By Dani Kass
Law360, New York (May 9, 2017, 3:00 PM EDT) —
About a third of drugs approved by the U.S. Food and Drug Administration end up having additional safety concerns, Yale University researchers found in a study published Tuesday by the Journal of the American Medical Association.
Thirty-two percent of new drugs approved between 2001 and 2010 had some kind of safety issue detected by 2017, the university said in a news release. For the most part, those concerns were not severe enough to require the drugs to be pulled from the market, instead requiring a black-box warning or a safety communication from the agency.
The researchers called for the FDA to diligently monitor drugs after they’ve been approved, but also noted that the study results are proof the agency is already doing so. The FDA’s follow-up includes studying case reports, epidemiological and clinical studies and safety reports from the drugmaker, the agency said.
“The fact that the FDA is issuing safety communications means it is doing a good job of following newly approved drugs and evaluating their safety up in the post-market period,” Joseph Ross, an associate professor of medicine and public health who led the study’s team, said in the statement.
The FDA approves drugs based on premarket tests and studies, which often involve less than 1,000 patients over about six months, which is why it’s hard for drug companies to know the long-term effects of their drugs, the university said. This is especially true for drugs approved using accelerated pathways and for biologics, according to the statement.
“It shows that there is the potential for compromising patient safety when drug evaluation is persistently sped up,” Ross said, adding that the study will contribute to the debate about how to evaluate drugs before they’re on the market.
The study was conducted by Ross, Nicholas Downing, Nilay Shah, Jenerius Aminawung, Alison Pease, Jean-David Zeitoun and Harlan Krumholz and included no outside funding, Yale said.
“In general, the FDA does not comment on specific studies, but evaluates them as part of the body of evidence to further our understanding about a particular issue and assist in our mission to protect public health,” the agency said in a statement Tuesday. “The FDA is reviewing the findings of the paper.”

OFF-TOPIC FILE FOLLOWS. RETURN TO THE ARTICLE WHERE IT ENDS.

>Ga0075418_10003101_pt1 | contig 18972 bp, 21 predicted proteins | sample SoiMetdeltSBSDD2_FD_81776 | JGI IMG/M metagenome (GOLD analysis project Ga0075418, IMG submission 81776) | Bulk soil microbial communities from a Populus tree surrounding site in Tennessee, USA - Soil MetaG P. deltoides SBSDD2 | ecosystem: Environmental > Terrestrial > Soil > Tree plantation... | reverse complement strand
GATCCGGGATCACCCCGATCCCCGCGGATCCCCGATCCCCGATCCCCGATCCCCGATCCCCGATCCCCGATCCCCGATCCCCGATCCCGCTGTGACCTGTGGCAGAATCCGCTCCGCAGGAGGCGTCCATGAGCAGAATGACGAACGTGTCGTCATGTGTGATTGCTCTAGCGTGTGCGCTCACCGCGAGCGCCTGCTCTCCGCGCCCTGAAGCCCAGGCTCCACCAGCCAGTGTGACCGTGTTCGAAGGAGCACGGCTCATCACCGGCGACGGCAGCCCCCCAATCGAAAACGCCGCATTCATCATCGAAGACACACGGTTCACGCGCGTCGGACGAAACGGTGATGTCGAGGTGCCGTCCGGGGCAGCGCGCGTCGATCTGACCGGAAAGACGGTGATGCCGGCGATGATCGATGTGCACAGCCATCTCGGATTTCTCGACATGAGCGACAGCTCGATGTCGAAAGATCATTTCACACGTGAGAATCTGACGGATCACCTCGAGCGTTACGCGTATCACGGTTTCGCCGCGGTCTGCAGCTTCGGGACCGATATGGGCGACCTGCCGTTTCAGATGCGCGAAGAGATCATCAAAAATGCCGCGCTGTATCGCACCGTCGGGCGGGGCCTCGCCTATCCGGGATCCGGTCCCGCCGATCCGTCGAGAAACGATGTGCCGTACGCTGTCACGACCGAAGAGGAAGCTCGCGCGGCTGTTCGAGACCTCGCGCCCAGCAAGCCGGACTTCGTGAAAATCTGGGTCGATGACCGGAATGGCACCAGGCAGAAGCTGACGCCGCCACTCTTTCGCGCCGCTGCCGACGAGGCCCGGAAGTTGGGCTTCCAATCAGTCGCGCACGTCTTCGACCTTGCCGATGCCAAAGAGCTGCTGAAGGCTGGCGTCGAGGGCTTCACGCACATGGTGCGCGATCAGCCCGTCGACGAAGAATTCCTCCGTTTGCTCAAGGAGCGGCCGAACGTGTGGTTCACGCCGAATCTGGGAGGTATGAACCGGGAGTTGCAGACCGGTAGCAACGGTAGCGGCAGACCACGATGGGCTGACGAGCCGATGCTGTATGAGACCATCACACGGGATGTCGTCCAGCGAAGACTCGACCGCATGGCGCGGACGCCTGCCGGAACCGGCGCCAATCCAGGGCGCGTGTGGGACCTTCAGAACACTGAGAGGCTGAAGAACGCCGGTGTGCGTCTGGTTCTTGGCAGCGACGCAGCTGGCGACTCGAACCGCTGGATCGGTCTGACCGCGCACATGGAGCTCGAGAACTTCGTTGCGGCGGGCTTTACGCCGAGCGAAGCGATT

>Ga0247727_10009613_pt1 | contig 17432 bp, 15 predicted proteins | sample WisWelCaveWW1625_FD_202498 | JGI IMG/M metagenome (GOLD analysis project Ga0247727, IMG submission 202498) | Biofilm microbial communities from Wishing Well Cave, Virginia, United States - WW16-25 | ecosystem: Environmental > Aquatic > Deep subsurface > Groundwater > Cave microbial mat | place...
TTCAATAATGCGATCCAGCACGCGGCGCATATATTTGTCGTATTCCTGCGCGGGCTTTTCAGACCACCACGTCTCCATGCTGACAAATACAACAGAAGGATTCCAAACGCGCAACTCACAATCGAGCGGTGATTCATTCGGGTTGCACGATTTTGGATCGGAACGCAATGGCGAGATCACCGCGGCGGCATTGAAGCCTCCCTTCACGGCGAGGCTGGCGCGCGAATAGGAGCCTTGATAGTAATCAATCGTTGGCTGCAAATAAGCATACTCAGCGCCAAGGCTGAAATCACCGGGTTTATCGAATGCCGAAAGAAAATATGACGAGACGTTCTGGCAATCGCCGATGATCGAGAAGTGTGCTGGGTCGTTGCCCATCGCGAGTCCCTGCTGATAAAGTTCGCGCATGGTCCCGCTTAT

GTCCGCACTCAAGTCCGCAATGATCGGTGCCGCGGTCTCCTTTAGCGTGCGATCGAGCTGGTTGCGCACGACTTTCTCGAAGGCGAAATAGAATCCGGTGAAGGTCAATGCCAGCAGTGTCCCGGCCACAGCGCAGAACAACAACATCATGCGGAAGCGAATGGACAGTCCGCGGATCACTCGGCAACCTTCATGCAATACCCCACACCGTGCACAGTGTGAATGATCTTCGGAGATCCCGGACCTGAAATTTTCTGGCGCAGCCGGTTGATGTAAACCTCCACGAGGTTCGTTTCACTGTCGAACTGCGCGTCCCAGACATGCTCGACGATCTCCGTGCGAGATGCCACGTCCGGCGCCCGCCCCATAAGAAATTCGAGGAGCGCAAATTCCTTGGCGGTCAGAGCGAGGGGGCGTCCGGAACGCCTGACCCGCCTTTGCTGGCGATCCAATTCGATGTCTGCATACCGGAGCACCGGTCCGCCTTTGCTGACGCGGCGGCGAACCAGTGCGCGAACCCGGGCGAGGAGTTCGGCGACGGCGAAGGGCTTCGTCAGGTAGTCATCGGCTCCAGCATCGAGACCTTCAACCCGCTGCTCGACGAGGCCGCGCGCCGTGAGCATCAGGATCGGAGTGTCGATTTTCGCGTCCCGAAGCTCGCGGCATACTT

–Editing by Kelly Duncan.
John is a Jacksonville native who grew up on the First Coast. He graduated from Bishop Kenny High School in 1975 and went to college at Florida State University where he completed a 4-year program in 3 years. John graduated from the Florida State University College of Business in 1978 and went straight into Florida State University College of Law. While in law school, John earned a position on the prestigious Law Review Board serving as its Business Editor. As a law student, John studied in the Oxford program. He also interned with the Florida Legislature working in the Florida House of Representatives Criminal Justice Committee. John was admitted to the Florida Bar in 1981.
John began his legal career as a law school intern in the State Attorney's Office in Jacksonville in 1981. After his internship, legendary State Attorney Ed Austin hired John as a full-time Assistant State Attorney for the Fourth Judicial Circuit (Clay, Duval, and Nassau Counties). As a prosecutor, John tried jury and non-jury trial on charges ranging from DUI to Murder.
In 1983, John moved from the State Attorney's Office to begin his career in private practice. He has practiced law for 30 years on the First Coast. For the last 20 years, John and his family have made Clay County their home.
John limits his practice to personal injury and disability cases. While there are many fine attorneys in Clay County, John is one of only a few Clay County attorneys who limit their practice to personal injury and disability cases. John takes pride in helping clients resolve injury claims in ways that avoid the stress, uncertainty, and the expense of unnecessary litigation.
John is the past President of the Clay County Bar Association and has served on the Board of the Clay County Bar Association from 2009-2013. He is an active member of the Florida Bar, and the Federal Bar of the Middle and Southern Districts of Florida. He is also a member of the American Association of Justice, the Florida Association of Justice, the National Organization of Social Security Claimants' Representatives, and the National Organization of Veterans' Advocates.
Service to the Community
John is involved in the Clay County Community serving as a member and Director of the Rotary Club of Orange Park, of the Clay County Bar Association, and the Putnam County Bar Association.
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